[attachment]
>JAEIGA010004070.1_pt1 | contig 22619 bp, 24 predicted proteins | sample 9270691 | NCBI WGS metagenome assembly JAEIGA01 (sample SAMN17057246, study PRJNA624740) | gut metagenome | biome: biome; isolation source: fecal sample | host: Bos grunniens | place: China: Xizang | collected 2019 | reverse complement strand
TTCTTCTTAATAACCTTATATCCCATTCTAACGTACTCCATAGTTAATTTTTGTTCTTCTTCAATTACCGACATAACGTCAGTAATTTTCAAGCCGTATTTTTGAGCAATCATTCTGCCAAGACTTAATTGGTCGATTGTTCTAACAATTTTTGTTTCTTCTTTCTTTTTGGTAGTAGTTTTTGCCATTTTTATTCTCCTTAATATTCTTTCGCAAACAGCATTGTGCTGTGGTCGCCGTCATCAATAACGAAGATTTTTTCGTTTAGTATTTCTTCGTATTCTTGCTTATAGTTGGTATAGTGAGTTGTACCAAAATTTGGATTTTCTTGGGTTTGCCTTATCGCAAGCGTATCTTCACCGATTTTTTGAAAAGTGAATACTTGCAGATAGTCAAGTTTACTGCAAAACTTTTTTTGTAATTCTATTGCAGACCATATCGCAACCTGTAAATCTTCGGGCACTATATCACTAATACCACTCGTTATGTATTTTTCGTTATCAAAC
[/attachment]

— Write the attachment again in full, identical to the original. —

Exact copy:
>JAEIGA010004070.1_pt1 | contig 22619 bp, 24 predicted proteins | sample 9270691 | NCBI WGS metagenome assembly JAEIGA01 (sample SAMN17057246, study PRJNA624740) | gut metagenome | biome: biome; isolation source: fecal sample | host: Bos grunniens | place: China: Xizang | collected 2019 | reverse complement strand
TTCTTCTTAATAACCTTATATCCCATTCTAACGTACTCCATAGTTAATTTTTGTTCTTCTTCAATTACCGACATAACGTCAGTAATTTTCAAGCCGTATTTTTGAGCAATCATTCTGCCAAGACTTAATTGGTCGATTGTTCTAACAATTTTTGTTTCTTCTTTCTTTTTGGTAGTAGTTTTTGCCATTTTTATTCTCCTTAATATTCTTTCGCAAACAGCATTGTGCTGTGGTCGCCGTCATCAATAACGAAGATTTTTTCGTTTAGTATTTCTTCGTATTCTTGCTTATAGTTGGTATAGTGAGTTGTACCAAAATTTGGATTTTCTTGGGTTTGCCTTATCGCAAGCGTATCTTCACCGATTTTTTGAAAAGTGAATACTTGCAGATAGTCAAGTTTACTGCAAAACTTTTTTTGTAATTCTATTGCAGACCATATCGCAACCTGTAAATCTTCGGGCACTATATCACTAATACCACTCGTTATGTATTTTTCGTTATCAAAC